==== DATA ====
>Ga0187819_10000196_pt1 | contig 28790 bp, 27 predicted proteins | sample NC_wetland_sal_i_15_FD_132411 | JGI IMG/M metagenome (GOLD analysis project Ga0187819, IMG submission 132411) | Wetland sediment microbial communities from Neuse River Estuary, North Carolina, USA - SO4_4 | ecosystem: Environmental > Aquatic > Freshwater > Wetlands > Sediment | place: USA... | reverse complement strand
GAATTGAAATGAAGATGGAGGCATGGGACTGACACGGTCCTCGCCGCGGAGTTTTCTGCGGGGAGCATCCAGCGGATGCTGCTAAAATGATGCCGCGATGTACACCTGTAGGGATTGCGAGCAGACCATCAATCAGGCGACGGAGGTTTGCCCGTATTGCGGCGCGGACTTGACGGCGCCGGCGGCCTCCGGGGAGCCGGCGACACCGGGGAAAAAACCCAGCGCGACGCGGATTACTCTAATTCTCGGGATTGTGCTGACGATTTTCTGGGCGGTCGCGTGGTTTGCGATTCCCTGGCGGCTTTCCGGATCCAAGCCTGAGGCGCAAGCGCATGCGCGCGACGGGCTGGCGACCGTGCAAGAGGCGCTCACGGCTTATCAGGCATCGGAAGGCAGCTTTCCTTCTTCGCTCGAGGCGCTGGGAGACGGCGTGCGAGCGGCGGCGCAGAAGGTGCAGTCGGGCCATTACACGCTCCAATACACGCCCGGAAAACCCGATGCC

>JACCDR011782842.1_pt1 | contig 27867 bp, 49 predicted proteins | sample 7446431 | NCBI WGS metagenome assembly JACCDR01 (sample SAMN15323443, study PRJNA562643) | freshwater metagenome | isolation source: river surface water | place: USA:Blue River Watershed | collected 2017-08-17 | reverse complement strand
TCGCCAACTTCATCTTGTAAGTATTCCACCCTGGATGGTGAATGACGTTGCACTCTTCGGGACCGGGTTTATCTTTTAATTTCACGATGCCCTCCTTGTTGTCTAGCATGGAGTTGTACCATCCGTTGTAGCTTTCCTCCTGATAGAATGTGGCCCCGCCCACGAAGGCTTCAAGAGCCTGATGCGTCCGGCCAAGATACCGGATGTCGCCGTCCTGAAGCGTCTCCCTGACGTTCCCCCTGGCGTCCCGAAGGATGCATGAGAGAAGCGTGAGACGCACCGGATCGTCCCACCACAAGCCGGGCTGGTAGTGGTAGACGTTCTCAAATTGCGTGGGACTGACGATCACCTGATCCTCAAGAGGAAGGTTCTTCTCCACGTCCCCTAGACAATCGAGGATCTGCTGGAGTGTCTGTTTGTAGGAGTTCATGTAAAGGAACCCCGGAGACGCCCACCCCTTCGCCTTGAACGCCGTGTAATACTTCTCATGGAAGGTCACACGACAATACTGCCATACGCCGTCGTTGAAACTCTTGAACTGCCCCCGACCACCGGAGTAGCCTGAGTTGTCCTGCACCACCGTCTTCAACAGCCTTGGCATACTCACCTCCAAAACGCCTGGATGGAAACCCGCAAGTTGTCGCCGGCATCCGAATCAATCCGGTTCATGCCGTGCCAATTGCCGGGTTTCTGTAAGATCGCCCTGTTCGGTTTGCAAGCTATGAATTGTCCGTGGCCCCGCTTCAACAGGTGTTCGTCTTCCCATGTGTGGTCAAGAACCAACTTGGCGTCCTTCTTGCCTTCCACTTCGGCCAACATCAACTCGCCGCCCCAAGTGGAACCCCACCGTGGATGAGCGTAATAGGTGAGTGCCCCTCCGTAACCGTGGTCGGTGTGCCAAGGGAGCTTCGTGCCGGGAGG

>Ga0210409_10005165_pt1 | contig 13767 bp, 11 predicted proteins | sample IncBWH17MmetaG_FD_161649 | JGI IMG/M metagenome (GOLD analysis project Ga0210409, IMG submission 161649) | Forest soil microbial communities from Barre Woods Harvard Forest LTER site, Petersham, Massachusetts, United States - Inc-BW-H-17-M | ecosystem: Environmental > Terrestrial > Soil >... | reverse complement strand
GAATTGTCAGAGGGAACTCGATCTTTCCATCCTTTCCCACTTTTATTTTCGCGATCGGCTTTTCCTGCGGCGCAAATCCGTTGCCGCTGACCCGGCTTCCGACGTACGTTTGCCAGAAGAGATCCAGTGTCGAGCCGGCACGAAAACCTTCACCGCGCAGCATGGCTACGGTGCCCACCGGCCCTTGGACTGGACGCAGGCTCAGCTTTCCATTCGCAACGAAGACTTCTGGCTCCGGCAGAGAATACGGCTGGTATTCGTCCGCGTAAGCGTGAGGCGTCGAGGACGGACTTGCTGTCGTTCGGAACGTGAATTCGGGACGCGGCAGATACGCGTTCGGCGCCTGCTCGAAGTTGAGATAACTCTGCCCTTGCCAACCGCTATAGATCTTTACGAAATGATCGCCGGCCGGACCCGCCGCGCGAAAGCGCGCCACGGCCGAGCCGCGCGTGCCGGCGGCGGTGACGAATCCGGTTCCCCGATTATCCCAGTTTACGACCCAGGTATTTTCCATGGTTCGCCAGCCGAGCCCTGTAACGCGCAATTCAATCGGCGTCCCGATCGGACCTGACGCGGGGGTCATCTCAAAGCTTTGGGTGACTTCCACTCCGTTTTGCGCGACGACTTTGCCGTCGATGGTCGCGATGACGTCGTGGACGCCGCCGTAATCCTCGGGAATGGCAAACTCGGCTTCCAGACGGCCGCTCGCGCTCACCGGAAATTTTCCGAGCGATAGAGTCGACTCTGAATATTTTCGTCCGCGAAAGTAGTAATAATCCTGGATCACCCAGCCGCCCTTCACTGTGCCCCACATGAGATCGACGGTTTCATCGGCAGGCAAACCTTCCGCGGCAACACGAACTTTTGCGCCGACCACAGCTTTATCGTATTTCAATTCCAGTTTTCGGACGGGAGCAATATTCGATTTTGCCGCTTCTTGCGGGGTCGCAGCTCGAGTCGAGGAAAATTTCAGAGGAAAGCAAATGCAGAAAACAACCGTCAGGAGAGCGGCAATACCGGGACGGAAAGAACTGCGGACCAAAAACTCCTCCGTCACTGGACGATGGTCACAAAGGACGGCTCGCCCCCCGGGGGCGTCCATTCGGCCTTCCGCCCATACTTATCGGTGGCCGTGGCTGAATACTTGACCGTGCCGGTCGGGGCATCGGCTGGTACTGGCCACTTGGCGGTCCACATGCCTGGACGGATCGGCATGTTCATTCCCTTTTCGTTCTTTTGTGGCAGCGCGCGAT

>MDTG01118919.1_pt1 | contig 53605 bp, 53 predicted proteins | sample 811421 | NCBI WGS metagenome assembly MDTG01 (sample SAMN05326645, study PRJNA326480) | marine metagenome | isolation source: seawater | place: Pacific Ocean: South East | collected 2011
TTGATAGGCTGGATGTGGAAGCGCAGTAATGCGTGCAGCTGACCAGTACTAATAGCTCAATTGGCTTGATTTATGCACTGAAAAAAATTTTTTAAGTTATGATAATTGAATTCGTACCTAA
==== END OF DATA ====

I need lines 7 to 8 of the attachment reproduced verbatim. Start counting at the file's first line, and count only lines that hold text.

>MDTG01118919.1_pt1 | contig 53605 bp, 53 predicted proteins | sample 811421 | NCBI WGS metagenome assembly MDTG01 (sample SAMN05326645, study PRJNA326480) | marine metagenome | isolation source: seawater | place: Pacific Ocean: South East | collected 2011
TTGATAGGCTGGATGTGGAAGCGCAGTAATGCGTGCAGCTGACCAGTACTAATAGCTCAATTGGCTTGATTTATGCACTGAAAAAAATTTTTTAAGTTATGATAATTGAATTCGTACCTAA